Amazon Web Services Inc. (AWS), launched Open Distro for Elasticsearch to address the conflict between cloud operators, and the creators open-source projects whose code is used for cloud-for-pay services.
AWS was under fire when it announced January’s Amazon DocumentDB service with “MongoDB compatibleity.” Some observers were critical of MongoDB Inc. which created the database and offers it as a proprietary for-pay version. quoted MongoDB CEO Dev Ittycheria as saying that imitation is the best form of flattery. “But developers are smart enough to tell the difference between the genuine thing and a poor imitation.”
Yesterday’s announcement of Open Distro to Elasticsearch was a turning point in the controversy. AWS reacted to some open source maintainers with a post titled “Keeping Open Source Open- Open Distro For Elasticsearch.”
Adrian Cockcroft, AWS executive, complained about open-source maintainers who “distress the waters between open source community members and the proprietary codes they create to monetize open source.”
Cockcroft specifically complained about Elasticsearch which is used to analyze machine-generated data. It is available under an Apache 2.0 licence. Cockcroft claimed that the code of the project has become intertwined with proprietary code. Elastic maintains the project.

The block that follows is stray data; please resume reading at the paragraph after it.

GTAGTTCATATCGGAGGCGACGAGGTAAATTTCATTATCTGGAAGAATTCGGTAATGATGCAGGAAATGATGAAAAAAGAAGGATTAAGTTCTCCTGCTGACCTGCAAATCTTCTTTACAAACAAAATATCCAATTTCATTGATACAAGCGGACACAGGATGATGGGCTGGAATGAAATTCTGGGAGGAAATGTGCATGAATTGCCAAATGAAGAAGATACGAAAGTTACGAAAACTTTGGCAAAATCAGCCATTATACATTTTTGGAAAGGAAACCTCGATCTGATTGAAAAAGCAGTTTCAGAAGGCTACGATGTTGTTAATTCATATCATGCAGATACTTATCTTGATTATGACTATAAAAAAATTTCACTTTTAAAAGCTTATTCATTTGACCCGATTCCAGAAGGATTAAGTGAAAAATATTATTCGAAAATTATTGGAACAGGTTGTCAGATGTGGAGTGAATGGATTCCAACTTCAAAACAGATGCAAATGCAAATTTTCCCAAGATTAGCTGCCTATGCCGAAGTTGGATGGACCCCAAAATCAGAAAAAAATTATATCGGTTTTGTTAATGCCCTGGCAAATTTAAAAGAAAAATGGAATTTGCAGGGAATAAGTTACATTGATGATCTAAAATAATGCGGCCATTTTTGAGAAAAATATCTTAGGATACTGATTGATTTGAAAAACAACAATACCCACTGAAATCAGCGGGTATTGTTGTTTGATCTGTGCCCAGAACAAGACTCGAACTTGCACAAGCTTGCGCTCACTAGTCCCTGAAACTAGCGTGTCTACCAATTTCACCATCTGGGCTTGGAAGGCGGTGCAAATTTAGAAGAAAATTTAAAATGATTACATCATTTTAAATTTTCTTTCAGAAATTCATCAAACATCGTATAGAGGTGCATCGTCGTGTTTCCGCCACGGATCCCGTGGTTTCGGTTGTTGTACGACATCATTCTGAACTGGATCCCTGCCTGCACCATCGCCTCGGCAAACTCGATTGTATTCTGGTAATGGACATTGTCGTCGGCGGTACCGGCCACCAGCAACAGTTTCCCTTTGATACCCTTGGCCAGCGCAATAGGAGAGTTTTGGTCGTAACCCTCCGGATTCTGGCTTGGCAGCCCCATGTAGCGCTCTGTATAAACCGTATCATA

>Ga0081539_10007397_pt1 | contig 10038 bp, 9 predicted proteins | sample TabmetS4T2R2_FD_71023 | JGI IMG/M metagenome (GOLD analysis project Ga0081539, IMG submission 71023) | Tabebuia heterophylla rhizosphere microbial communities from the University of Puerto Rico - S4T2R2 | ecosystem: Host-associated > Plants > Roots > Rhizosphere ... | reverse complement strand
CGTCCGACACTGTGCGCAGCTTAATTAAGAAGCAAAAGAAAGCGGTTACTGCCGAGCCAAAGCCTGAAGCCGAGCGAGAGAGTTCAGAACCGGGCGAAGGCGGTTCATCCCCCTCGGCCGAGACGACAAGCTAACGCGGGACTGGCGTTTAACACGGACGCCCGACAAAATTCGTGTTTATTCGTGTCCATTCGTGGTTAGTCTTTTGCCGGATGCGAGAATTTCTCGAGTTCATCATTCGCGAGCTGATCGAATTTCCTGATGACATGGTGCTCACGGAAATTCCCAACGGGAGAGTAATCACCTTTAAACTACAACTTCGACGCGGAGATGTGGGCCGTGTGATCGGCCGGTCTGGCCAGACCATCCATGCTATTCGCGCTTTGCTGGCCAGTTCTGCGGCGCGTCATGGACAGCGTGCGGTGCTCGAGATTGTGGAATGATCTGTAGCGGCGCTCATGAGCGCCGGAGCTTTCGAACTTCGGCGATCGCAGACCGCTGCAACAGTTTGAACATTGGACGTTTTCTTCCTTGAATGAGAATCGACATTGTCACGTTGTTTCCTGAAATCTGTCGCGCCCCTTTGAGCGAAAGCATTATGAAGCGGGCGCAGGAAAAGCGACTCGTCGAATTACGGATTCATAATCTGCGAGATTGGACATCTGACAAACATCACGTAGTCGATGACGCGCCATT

Cockcroft stated that there has been “unfortunately” significant interminglings of proprietary code into the codebase since June 2018. “An Apache 2.0 licensed download is still possible, but there is a lack of clarity about what customers who are interested in open source are getting and on what they can rely.”
Cockcroft stated that after receiving complaints from customers about the code changes, AWS decided to announce, along with partners Expedia Group, Netflix, its own open source offering, Open Distro for Elasticsearch. It is based on Elasticsearch code.
He compared the situation to AWS’s Corretto distribution OpenJDK to address customer concerns regarding Oracle’s Java licensing.
Cockcroft stated that, “as was the case for Java and OpenJDK”, our intention isn’t to fork Elasticsearch. We will be contributing back to the Apache 2.0-licensed Elasticsearch downstream project as we develop addon enhancements to base open-source software. “In the first release, we will include many new advanced but completely open source features including encryption-in-transit, user authentication, detailed auditing, granular roles-based access control, event monitoring and alerting, deep performance analysis, and SQL support.”
Industry observers quickly characterized the brouhaha within the context of the overall struggle between cloud platform and open source maintainers.
A Business Insider article said that Amazon’s relationship with open-source software is being scrutinized. Smaller companies like Redis Labs and Confluent have taken drastic steps to change their software licenses to prevent AWS and other large cloud providers from selling and taking its open-source software as a service. These new licenses have been criticized by some for what they perceive as undermining open source’s foundations. reported today that Elastic stock fell 5% after Amazon increased its open-source game.
Today, Shay Banon (CEO of Elastic) also fired back at AWS.
“Our brand has been misused, hijacked, misrepresented, and used many times.” Banon stated that companies have claimed they work in collaboration with Amazon, topically. “We didn’t let it distract from us, we continued to build great products and communities, that